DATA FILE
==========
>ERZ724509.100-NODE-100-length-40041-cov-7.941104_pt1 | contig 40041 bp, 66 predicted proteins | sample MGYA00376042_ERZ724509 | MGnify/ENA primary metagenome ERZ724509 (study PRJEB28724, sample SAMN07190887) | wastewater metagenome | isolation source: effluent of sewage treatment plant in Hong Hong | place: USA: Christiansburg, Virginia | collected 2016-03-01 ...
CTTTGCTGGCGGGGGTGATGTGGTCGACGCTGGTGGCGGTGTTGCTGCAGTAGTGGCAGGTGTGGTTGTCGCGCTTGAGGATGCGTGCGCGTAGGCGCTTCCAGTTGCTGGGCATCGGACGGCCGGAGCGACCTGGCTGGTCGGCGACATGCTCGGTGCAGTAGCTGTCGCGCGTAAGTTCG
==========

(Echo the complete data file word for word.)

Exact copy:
>ERZ724509.100-NODE-100-length-40041-cov-7.941104_pt1 | contig 40041 bp, 66 predicted proteins | sample MGYA00376042_ERZ724509 | MGnify/ENA primary metagenome ERZ724509 (study PRJEB28724, sample SAMN07190887) | wastewater metagenome | isolation source: effluent of sewage treatment plant in Hong Hong | place: USA: Christiansburg, Virginia | collected 2016-03-01 ...
CTTTGCTGGCGGGGGTGATGTGGTCGACGCTGGTGGCGGTGTTGCTGCAGTAGTGGCAGGTGTGGTTGTCGCGCTTGAGGATGCGTGCGCGTAGGCGCTTCCAGTTGCTGGGCATCGGACGGCCGGAGCGACCTGGCTGGTCGGCGACATGCTCGGTGCAGTAGCTGTCGCGCGTAAGTTCG